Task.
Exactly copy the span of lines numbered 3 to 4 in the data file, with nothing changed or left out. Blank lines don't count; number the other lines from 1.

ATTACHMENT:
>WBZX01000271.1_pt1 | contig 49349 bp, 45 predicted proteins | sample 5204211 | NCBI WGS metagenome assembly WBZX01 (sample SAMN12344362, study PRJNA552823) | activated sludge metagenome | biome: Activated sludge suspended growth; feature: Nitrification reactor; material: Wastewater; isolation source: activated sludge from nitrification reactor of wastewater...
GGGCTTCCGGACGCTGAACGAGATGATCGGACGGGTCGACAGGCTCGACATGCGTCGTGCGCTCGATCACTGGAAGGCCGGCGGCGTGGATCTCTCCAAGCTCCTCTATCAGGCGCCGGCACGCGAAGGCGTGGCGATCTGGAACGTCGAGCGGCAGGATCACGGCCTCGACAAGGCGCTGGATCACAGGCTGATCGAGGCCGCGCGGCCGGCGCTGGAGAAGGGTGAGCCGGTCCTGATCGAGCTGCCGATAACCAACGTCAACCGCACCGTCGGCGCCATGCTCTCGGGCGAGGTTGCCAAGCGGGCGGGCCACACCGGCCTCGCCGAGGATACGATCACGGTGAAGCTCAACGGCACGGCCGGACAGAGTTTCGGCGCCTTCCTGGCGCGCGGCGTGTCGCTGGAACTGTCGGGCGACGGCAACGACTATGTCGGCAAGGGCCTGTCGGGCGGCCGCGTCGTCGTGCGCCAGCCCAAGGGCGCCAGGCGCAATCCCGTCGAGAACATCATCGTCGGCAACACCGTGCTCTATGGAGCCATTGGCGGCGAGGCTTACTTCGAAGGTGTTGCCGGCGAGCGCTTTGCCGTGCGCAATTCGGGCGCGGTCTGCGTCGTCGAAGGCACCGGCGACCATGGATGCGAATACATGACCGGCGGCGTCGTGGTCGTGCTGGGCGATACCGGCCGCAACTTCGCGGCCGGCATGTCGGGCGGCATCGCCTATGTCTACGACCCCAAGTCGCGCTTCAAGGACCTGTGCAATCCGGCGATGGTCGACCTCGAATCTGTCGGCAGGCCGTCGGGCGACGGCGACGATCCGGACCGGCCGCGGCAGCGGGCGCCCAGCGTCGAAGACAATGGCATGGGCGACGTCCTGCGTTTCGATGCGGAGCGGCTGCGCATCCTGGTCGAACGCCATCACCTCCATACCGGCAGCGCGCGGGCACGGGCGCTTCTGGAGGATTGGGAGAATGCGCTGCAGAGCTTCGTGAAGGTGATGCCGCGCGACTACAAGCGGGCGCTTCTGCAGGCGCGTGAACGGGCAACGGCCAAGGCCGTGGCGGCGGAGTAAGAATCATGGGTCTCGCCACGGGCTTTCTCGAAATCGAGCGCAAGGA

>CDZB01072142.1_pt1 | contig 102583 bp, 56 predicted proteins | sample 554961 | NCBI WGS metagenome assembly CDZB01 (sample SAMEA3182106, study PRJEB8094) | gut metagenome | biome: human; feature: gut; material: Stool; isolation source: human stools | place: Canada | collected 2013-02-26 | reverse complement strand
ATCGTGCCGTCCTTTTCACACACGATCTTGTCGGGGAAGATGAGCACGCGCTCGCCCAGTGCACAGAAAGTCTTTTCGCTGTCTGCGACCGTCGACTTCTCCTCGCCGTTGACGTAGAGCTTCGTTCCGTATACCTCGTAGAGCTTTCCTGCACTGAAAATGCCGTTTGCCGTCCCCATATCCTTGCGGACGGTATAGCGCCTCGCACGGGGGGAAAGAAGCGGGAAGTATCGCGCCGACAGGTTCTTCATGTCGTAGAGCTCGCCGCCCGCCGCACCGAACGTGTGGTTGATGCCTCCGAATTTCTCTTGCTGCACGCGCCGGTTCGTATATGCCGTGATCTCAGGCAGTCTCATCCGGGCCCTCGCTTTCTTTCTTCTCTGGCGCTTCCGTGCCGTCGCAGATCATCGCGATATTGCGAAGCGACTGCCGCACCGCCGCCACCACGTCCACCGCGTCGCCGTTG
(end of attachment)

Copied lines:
>CDZB01072142.1_pt1 | contig 102583 bp, 56 predicted proteins | sample 554961 | NCBI WGS metagenome assembly CDZB01 (sample SAMEA3182106, study PRJEB8094) | gut metagenome | biome: human; feature: gut; material: Stool; isolation source: human stools | place: Canada | collected 2013-02-26 | reverse complement strand
ATCGTGCCGTCCTTTTCACACACGATCTTGTCGGGGAAGATGAGCACGCGCTCGCCCAGTGCACAGAAAGTCTTTTCGCTGTCTGCGACCGTCGACTTCTCCTCGCCGTTGACGTAGAGCTTCGTTCCGTATACCTCGTAGAGCTTTCCTGCACTGAAAATGCCGTTTGCCGTCCCCATATCCTTGCGGACGGTATAGCGCCTCGCACGGGGGGAAAGAAGCGGGAAGTATCGCGCCGACAGGTTCTTCATGTCGTAGAGCTCGCCGCCCGCCGCACCGAACGTGTGGTTGATGCCTCCGAATTTCTCTTGCTGCACGCGCCGGTTCGTATATGCCGTGATCTCAGGCAGTCTCATCCGGGCCCTCGCTTTCTTTCTTCTCTGGCGCTTCCGTGCCGTCGCAGATCATCGCGATATTGCGAAGCGACTGCCGCACCGCCGCCACCACGTCCACCGCGTCGCCGTTG